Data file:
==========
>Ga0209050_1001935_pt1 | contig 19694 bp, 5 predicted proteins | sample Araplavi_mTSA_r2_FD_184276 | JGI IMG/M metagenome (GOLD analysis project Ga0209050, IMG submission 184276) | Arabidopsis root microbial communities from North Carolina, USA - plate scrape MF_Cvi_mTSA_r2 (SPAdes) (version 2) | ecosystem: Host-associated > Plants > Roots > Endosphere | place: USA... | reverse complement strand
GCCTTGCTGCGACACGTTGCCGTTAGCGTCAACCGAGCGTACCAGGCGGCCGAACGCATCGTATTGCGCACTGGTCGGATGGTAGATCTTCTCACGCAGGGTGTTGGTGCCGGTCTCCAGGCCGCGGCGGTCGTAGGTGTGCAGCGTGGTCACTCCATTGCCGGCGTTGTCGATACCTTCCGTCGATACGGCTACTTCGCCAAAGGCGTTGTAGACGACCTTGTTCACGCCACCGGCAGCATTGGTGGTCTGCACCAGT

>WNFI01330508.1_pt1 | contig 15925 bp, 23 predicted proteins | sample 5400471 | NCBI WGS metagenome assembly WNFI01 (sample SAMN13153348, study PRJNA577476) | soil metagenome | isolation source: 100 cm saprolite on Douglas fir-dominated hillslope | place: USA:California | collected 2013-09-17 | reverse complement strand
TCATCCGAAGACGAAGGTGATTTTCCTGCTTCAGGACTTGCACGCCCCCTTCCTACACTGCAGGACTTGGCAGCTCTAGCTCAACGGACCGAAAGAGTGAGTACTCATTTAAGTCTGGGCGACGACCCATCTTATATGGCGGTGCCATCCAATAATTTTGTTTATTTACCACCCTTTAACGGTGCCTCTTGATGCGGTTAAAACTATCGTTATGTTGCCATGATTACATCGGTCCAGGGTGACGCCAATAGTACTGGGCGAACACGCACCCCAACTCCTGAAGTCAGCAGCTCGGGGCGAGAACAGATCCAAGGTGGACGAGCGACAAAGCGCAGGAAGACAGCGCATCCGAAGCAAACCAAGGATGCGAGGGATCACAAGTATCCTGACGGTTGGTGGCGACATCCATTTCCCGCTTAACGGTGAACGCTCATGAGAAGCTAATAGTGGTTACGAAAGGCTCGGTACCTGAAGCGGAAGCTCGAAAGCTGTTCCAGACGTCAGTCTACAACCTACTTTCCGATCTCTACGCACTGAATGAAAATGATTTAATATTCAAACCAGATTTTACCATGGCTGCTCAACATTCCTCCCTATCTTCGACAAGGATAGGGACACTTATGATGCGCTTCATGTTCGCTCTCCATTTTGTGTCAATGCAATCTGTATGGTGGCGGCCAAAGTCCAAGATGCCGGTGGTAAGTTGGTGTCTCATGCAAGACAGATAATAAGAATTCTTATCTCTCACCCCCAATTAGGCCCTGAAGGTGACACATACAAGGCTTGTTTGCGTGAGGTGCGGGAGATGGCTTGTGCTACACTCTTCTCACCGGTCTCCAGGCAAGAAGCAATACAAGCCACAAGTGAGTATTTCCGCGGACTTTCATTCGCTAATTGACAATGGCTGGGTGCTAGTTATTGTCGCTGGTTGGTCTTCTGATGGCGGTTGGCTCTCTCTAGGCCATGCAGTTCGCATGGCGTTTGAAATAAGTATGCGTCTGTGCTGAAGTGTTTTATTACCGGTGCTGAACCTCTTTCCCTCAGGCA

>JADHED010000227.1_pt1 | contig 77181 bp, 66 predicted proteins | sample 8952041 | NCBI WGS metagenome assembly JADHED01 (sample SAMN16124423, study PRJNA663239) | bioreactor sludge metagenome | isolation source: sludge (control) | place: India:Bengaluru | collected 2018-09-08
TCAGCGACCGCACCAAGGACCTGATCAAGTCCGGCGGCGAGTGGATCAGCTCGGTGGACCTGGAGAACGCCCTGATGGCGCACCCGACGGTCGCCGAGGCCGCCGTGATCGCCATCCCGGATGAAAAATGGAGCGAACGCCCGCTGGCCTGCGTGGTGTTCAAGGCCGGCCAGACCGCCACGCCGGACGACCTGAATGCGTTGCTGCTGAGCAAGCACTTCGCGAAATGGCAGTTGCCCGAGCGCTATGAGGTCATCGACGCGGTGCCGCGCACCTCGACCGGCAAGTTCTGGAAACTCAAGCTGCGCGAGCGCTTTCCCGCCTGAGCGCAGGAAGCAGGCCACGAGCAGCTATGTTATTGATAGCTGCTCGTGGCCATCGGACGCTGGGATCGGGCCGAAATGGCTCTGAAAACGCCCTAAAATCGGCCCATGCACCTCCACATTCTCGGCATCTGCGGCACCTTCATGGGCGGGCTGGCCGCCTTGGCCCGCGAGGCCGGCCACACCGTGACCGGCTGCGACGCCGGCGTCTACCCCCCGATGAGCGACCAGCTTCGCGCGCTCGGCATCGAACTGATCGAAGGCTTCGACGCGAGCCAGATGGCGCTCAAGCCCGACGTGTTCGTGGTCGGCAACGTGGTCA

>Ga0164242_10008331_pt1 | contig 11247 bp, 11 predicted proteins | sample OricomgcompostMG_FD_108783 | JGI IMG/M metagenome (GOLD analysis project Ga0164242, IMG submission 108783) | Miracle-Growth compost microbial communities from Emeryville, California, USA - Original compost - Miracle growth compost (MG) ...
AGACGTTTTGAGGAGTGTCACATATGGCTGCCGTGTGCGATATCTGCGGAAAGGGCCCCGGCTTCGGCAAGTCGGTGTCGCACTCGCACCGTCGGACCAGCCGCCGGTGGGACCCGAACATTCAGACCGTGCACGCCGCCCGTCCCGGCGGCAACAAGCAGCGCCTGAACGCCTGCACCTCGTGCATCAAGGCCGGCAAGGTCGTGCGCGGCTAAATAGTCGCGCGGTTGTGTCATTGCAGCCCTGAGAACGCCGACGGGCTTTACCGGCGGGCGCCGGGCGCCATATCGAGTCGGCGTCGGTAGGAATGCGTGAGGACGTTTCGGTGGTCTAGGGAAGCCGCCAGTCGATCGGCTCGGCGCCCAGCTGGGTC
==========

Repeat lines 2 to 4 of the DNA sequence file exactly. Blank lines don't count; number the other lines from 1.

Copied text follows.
GCCTTGCTGCGACACGTTGCCGTTAGCGTCAACCGAGCGTACCAGGCGGCCGAACGCATCGTATTGCGCACTGGTCGGATGGTAGATCTTCTCACGCAGGGTGTTGGTGCCGGTCTCCAGGCCGCGGCGGTCGTAGGTGTGCAGCGTGGTCACTCCATTGCCGGCGTTGTCGATACCTTCCGTCGATACGGCTACTTCGCCAAAGGCGTTGTAGACGACCTTGTTCACGCCACCGGCAGCATTGGTGGTCTGCACCAGT

>WNFI01330508.1_pt1 | contig 15925 bp, 23 predicted proteins | sample 5400471 | NCBI WGS metagenome assembly WNFI01 (sample SAMN13153348, study PRJNA577476) | soil metagenome | isolation source: 100 cm saprolite on Douglas fir-dominated hillslope | place: USA:California | collected 2013-09-17 | reverse complement strand
TCATCCGAAGACGAAGGTGATTTTCCTGCTTCAGGACTTGCACGCCCCCTTCCTACACTGCAGGACTTGGCAGCTCTAGCTCAACGGACCGAAAGAGTGAGTACTCATTTAAGTCTGGGCGACGACCCATCTTATATGGCGGTGCCATCCAATAATTTTGTTTATTTACCACCCTTTAACGGTGCCTCTTGATGCGGTTAAAACTATCGTTATGTTGCCATGATTACATCGGTCCAGGGTGACGCCAATAGTACTGGGCGAACACGCACCCCAACTCCTGAAGTCAGCAGCTCGGGGCGAGAACAGATCCAAGGTGGACGAGCGACAAAGCGCAGGAAGACAGCGCATCCGAAGCAAACCAAGGATGCGAGGGATCACAAGTATCCTGACGGTTGGTGGCGACATCCATTTCCCGCTTAACGGTGAACGCTCATGAGAAGCTAATAGTGGTTACGAAAGGCTCGGTACCTGAAGCGGAAGCTCGAAAGCTGTTCCAGACGTCAGTCTACAACCTACTTTCCGATCTCTACGCACTGAATGAAAATGATTTAATATTCAAACCAGATTTTACCATGGCTGCTCAACATTCCTCCCTATCTTCGACAAGGATAGGGACACTTATGATGCGCTTCATGTTCGCTCTCCATTTTGTGTCAATGCAATCTGTATGGTGGCGGCCAAAGTCCAAGATGCCGGTGGTAAGTTGGTGTCTCATGCAAGACAGATAATAAGAATTCTTATCTCTCACCCCCAATTAGGCCCTGAAGGTGACACATACAAGGCTTGTTTGCGTGAGGTGCGGGAGATGGCTTGTGCTACACTCTTCTCACCGGTCTCCAGGCAAGAAGCAATACAAGCCACAAGTGAGTATTTCCGCGGACTTTCATTCGCTAATTGACAATGGCTGGGTGCTAGTTATTGTCGCTGGTTGGTCTTCTGATGGCGGTTGGCTCTCTCTAGGCCATGCAGTTCGCATGGCGTTTGAAATAAGTATGCGTCTGTGCTGAAGTGTTTTATTACCGGTGCTGAACCTCTTTCCCTCAGGCA